Engineering belonging.

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I recently had a chat on Twitter where we discussed the value of belonging and how it can be a better goal than happiness.

I mentioned i found it a better goal because it was easier to engineer. Someone asked me how. So I figured I’d write a blog post.

I’d say that I ‘belong’ in that I have a friendship group around me who are like family. They play a huge part in looking after me. They are folks who see the value I bring without thinking less of me because I need support. They understand my spiky profile.

I am the kid of the group. Not the youngest, not the least mature, but the one who needs the most day to day care and support. My friends joke it’s like having a 5 year old to look after. With all the same joys and challenges.

When I was in hospital recently the drs kept assuming one of my friends was my dad! He’s only 5 years older than me though other people in the group are 30 years older than me. There’s a 20 year age gap between the youngest person in the group and the oldest.

Our friendship group is all professionals relating to IT or law. We all met on online forums back in the early 2000s and all slowly moved to Romford to create a small cluster around a specific street.

Over time, the cluster grew. Slowly including wider family members. One of the people who does my support is a friends mum. She was a navel nurse and when she retired she also moved to Romford to join the group. She was always very good at helping me so in the end she got a part time job as a carer. It wasn’t intentional, it just kinda happened.

Another member of the friendship group was taking me to lots of events, and then ended up getting setup so he could support me via access to work. It wasn’t intentional. Just building on the foundation we had.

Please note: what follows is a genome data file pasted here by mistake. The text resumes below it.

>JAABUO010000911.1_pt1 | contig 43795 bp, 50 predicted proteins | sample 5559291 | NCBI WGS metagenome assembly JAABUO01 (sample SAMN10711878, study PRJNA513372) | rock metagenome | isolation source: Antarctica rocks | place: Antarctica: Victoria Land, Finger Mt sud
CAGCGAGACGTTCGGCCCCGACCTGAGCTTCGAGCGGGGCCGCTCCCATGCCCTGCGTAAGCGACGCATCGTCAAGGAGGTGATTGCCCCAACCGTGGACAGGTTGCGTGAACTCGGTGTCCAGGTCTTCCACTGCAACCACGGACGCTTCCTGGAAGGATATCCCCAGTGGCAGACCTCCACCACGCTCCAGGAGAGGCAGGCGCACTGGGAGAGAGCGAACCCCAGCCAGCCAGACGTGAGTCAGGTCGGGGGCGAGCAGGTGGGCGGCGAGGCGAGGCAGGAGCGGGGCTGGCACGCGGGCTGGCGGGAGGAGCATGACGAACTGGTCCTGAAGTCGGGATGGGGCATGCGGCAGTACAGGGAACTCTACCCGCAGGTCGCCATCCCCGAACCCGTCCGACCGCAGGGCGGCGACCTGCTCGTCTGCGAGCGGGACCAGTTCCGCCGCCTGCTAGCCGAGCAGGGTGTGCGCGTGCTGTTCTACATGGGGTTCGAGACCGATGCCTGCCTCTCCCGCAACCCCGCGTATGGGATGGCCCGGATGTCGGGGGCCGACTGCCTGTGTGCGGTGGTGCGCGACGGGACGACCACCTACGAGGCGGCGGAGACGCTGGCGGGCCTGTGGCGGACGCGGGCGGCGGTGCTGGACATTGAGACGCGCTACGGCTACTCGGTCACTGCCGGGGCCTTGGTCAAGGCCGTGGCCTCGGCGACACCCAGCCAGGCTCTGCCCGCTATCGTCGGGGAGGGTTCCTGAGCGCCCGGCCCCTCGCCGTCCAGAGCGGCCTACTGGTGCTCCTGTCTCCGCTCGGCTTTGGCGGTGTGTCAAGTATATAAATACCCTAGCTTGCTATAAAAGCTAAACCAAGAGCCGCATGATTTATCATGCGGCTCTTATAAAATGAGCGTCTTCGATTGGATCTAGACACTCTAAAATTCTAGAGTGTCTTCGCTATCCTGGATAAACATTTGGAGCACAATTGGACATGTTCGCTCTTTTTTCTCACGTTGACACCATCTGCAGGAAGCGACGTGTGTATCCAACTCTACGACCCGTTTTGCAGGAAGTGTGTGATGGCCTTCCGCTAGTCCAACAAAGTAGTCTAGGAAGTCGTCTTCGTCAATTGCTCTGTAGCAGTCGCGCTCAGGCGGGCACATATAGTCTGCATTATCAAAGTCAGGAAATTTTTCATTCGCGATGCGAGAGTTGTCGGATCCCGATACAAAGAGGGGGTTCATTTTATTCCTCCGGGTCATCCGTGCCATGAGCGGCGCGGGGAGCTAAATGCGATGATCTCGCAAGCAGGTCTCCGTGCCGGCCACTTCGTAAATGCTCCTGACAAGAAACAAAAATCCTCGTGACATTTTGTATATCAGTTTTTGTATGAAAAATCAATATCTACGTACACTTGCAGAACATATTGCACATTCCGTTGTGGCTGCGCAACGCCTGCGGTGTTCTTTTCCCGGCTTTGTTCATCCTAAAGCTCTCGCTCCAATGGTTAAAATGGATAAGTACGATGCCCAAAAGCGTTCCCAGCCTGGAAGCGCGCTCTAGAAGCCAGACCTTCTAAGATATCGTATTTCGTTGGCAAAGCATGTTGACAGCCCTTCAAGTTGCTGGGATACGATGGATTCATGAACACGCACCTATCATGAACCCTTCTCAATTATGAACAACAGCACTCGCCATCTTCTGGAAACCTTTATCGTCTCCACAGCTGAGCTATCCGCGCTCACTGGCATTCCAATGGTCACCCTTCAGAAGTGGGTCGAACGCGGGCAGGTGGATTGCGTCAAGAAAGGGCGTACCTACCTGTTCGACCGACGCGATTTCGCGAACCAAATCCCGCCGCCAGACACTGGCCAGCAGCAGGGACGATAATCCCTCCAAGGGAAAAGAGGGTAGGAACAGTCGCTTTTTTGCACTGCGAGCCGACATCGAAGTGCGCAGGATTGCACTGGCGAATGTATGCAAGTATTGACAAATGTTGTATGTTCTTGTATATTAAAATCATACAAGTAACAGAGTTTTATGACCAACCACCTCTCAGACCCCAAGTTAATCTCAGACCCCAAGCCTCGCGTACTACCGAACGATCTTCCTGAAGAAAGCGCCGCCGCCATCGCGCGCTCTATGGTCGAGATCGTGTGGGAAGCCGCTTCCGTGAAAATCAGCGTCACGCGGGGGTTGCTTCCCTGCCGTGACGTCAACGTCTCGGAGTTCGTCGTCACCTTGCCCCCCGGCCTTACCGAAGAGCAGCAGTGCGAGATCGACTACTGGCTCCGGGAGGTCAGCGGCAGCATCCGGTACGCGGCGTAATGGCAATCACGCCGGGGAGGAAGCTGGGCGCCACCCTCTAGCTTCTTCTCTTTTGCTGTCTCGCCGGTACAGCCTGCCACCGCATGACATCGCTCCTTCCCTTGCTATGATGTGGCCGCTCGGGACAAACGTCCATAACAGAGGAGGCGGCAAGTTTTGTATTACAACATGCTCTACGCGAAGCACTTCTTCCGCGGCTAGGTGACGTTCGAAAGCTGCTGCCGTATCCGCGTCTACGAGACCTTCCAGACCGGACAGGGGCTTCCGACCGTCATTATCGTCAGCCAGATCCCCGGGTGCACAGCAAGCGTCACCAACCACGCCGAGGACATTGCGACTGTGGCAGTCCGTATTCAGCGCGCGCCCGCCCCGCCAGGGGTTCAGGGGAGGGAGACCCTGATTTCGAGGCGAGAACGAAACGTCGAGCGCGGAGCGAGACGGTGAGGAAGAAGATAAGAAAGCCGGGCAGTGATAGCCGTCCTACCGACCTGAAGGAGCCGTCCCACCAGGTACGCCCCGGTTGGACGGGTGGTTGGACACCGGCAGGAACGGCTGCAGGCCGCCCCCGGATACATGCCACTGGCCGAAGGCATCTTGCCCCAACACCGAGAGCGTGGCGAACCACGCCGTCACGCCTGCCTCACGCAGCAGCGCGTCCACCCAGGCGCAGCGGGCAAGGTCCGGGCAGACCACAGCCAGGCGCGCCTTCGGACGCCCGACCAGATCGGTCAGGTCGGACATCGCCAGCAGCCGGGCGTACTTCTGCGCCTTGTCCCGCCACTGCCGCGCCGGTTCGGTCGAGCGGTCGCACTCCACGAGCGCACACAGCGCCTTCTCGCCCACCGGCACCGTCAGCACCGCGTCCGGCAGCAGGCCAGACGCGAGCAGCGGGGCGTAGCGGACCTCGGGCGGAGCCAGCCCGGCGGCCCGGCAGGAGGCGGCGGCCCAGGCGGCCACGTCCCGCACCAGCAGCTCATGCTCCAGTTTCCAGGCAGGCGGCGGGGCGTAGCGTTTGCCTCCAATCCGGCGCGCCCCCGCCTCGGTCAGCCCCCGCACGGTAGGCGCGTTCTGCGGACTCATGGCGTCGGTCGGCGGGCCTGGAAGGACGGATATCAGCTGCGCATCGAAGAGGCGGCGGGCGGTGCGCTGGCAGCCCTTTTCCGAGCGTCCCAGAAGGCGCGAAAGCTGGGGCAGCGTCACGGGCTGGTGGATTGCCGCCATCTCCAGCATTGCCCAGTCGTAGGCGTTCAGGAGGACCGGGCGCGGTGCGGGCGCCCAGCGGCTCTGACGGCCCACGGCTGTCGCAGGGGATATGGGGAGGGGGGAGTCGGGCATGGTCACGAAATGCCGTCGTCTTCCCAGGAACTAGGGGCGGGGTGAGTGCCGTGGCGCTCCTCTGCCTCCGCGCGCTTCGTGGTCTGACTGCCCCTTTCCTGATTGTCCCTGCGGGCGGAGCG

The group has worked in such a way that I made 1 major friend, and via them met a dozen more people and connections. I’ve also repeated this process. Making a new external friend and then being a gateway into the group for the new person.

We don’t share finances. We all have our own flats / house and we’re all financially independent. But we do share our lives with each other.

The group is distributed with relationships between the group members. For example two of my friends have been partners for 15 years and share a house. Another friend is their lodger, and there’s also a spare room that’s used by other friends who are visiting or if I need somewhere safe to hide for a few days. My boyfriend is part of the group, and I enjoy the occasional gentle sexy time with other folks. Variety is fun.

We got here slowly at first and then quickly. As people started physically relocating to be close to each other the cluster grew. A new person joins the group every few years.

This wasn’t ever designed as such, but the situation was engineered. I carefully chose where to move to when I got a job for the BBC. I made 100 small decisions to enable this situation to grow.

I also appreciate I am lucky. I am by far the most impaired person in the group, but I am also one of the highest earners. The fact I can offer a room for free to someone else in the group makes it easier. My flatmate is an engineering student. He’s right at the start of his career and we’re coming together as a group to support him through the first difficult years.

Importantly, my friends don’t treat me with pity. They love me as I am. We find the joy in life together.

It’s not always smooth sailing and in the last month the group has had a massive challenge with my illness. But we work together. Sort it out and overcome the barriers. We are a group of engineers and we engineer life so we can all thrive.


Spaced Out & Smiling is about exploring the fun side of Autism, and trying to understand what it means to be Autistically Happy.

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